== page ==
Mobile registration unit brings documents to Colombia's conflict zones

News Stories, 28 May 2009

© UNHCR/M.-H. Verney
A UNHCR worker fingerprints a displaced Colombian during the documentation campaign in the Canyon de las Hermosas.

CANYON DE LAS HERMOSAS, Colombia, May 28 (UNHCR) At the age of 75, Delsabé Suso Sanchez got her first identity card last week, thanks to a mobile documentation campaign supported by UNHCR.

Until then, Delsa did not even have a birth certificate. As far as the state was concerned, she had no legal existence. She was born in Canyon de Las Hermosas, a mountainous region of Colombia that has been under guerrilla influence for decades. Because of the conflict, state institutions have not had access to this rural and under-developed region and have been unable to guarantee basic rights and services.

Earlier in May, a mobile unit of the National Registry Office, accompanied by UNHCR, entered the Canyon de Las Hermosas for the first time at the start of a month-long documentation campaign, which is currently continuing.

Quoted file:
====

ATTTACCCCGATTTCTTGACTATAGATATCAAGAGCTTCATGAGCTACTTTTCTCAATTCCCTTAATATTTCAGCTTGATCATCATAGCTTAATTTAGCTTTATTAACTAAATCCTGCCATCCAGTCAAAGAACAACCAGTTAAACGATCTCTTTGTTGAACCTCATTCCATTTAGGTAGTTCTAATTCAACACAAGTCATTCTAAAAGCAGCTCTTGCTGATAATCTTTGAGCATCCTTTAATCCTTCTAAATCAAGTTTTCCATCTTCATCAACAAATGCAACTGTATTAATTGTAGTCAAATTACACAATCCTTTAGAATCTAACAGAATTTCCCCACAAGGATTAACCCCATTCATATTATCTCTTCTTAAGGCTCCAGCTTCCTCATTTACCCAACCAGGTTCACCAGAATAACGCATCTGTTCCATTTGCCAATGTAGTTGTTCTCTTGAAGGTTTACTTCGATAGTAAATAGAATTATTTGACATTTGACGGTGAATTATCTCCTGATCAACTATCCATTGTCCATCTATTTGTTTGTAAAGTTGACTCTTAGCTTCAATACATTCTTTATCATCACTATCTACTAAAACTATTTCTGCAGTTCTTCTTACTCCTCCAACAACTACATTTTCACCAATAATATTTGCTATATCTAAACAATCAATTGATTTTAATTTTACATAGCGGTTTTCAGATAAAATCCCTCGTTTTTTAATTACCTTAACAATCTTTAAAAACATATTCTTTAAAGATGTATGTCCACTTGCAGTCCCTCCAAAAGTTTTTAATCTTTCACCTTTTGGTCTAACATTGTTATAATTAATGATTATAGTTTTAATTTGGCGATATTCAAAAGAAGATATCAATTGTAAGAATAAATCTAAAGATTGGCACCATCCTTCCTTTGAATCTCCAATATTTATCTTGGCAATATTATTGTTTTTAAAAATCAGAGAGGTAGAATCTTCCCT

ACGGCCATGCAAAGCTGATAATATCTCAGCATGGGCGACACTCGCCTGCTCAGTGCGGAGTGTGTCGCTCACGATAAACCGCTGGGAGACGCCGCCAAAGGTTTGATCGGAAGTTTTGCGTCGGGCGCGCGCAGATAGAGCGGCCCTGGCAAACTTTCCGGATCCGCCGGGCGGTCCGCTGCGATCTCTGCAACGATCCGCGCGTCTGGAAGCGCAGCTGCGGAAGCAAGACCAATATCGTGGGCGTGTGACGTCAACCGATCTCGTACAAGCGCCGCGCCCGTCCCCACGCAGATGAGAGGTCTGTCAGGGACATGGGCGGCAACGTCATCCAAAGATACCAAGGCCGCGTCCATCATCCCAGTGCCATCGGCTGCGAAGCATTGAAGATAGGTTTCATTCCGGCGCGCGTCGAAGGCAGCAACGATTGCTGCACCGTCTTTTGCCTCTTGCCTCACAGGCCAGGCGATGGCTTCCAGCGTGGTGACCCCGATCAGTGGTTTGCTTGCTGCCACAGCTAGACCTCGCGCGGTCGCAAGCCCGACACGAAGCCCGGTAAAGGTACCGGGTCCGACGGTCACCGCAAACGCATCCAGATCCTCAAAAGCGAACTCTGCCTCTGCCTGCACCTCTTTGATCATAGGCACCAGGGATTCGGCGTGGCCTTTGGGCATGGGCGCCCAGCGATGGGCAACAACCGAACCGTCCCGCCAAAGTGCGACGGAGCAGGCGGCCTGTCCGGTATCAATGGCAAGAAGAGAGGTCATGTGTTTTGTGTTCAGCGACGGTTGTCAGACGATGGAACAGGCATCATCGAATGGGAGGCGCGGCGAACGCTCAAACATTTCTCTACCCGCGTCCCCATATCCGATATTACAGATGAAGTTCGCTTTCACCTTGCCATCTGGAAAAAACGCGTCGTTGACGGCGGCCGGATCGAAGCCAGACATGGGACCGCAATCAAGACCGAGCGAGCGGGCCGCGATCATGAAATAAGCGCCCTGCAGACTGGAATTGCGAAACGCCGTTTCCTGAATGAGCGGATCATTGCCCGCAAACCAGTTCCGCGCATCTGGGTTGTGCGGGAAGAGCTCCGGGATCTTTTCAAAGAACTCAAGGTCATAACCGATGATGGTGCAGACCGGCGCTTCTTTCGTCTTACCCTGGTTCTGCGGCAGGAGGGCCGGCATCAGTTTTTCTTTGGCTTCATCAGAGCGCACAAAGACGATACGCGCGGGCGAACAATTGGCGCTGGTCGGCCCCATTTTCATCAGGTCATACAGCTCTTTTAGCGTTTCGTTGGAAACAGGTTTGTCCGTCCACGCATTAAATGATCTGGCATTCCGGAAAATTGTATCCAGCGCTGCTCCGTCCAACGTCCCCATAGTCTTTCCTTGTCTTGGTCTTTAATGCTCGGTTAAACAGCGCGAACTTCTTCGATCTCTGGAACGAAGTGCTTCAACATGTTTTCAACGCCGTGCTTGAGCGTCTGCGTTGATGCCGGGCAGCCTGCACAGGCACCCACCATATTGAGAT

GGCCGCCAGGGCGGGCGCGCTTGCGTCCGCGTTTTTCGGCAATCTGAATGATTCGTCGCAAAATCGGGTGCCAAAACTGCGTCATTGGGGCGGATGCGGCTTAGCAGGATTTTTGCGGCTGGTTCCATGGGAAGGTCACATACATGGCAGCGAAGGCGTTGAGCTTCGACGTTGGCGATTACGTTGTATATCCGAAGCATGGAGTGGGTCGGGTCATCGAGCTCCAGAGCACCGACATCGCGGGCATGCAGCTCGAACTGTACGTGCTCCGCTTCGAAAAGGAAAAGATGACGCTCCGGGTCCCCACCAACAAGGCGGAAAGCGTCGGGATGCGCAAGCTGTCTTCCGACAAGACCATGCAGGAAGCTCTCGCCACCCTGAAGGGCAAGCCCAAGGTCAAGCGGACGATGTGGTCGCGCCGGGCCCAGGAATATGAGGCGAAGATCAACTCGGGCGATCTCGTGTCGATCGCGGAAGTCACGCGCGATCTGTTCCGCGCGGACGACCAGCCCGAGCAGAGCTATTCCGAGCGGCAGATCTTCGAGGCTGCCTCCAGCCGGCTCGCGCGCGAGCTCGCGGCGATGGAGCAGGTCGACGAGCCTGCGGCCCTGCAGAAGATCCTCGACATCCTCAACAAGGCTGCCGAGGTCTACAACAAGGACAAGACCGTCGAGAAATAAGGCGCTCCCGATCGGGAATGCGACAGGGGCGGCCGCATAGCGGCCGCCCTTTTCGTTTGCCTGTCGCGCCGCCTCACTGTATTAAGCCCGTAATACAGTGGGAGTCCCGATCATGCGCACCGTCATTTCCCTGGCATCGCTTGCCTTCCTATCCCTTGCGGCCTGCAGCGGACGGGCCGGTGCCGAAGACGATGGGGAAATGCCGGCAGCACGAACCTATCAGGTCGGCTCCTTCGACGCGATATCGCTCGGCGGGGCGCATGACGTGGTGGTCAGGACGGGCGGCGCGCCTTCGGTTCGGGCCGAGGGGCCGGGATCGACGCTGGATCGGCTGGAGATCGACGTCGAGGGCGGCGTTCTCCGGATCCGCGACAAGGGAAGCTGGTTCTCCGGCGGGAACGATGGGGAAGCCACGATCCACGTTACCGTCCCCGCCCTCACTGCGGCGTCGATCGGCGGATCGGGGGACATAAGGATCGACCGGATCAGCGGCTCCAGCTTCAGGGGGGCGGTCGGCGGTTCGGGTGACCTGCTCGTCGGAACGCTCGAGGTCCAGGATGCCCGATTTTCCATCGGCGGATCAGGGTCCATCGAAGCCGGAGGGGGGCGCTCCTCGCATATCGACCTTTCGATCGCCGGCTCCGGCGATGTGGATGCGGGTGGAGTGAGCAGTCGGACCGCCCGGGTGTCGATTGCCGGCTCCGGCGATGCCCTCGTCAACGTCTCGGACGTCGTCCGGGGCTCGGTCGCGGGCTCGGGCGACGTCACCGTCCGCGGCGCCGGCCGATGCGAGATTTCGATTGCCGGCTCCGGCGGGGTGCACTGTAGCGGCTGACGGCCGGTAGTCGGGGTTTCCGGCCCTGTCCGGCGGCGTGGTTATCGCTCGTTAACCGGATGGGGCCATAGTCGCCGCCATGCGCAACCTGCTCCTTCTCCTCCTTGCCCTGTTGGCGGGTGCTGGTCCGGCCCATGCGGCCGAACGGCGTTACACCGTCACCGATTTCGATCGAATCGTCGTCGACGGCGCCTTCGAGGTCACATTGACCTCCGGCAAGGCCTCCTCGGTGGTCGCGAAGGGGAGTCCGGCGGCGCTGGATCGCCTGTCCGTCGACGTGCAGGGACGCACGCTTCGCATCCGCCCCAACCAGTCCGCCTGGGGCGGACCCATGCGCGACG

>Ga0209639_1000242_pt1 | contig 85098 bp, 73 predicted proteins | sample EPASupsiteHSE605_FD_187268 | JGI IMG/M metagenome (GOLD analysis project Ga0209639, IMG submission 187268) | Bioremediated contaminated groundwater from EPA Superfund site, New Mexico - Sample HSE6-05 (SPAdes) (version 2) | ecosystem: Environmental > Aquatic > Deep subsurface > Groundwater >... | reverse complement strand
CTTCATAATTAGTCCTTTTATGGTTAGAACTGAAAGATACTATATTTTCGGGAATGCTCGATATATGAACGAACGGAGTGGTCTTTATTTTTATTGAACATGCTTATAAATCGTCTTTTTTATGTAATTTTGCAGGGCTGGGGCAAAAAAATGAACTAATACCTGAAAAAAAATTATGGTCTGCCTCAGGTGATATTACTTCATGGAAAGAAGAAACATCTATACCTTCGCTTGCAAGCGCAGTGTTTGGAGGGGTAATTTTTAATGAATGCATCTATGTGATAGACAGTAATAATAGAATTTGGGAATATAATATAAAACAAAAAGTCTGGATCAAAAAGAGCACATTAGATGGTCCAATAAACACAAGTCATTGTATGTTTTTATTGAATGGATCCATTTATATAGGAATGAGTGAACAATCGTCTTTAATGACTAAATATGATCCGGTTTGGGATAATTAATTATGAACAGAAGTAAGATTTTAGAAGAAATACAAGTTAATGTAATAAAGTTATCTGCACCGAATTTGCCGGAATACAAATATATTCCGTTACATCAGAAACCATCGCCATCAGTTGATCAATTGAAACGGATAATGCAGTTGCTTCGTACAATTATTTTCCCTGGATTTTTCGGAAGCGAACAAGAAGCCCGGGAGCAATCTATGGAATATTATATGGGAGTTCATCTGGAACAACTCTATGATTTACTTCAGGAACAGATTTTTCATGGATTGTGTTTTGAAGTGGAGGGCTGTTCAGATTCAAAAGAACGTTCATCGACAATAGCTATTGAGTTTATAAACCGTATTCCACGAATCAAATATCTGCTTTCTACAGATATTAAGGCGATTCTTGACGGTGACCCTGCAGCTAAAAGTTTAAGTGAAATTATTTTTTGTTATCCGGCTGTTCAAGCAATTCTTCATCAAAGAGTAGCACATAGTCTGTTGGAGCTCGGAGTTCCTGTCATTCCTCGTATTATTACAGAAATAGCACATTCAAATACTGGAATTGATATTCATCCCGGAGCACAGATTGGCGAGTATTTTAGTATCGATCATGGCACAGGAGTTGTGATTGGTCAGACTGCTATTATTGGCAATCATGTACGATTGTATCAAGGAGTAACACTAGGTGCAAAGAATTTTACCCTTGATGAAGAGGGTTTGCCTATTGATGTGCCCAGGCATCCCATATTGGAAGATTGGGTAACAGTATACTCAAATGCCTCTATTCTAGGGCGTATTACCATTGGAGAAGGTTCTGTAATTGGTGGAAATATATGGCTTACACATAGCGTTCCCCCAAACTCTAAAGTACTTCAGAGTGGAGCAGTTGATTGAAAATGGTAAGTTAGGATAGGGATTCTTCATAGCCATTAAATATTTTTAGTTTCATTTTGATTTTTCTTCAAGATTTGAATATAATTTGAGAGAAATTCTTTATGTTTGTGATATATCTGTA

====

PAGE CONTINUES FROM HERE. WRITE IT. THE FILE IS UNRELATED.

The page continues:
"Our presence provides a symbol of international neutrality which helps state organisms to reach all citizens, including those who live in the most fought-over areas," explained Jean-Noel Wetterwald, UNHCR's representative in Colombia.

More than 700,000 identity documents have been issued since 2004, when UNHCR began its cooperation with the state registry office's Unit for Attention to Vulnerable Populations. With seven mobile units operating in the most difficult and isolated parts of the country, the unit reaches out to the most vulnerable population groups, including displaced people and those at risk of displacement as well as indigenous communities.

The seven mobile registration units each come equipped with computers, fingerprint materials, cameras and a satellite antenna to connect the unit with the national database in Bogotá. The project is part of a significant national effort to guarantee the constitutional right of each citizen to a legal identity. As well as legal rights and access to basic services, documentation can be a question of life or death in conflict areas.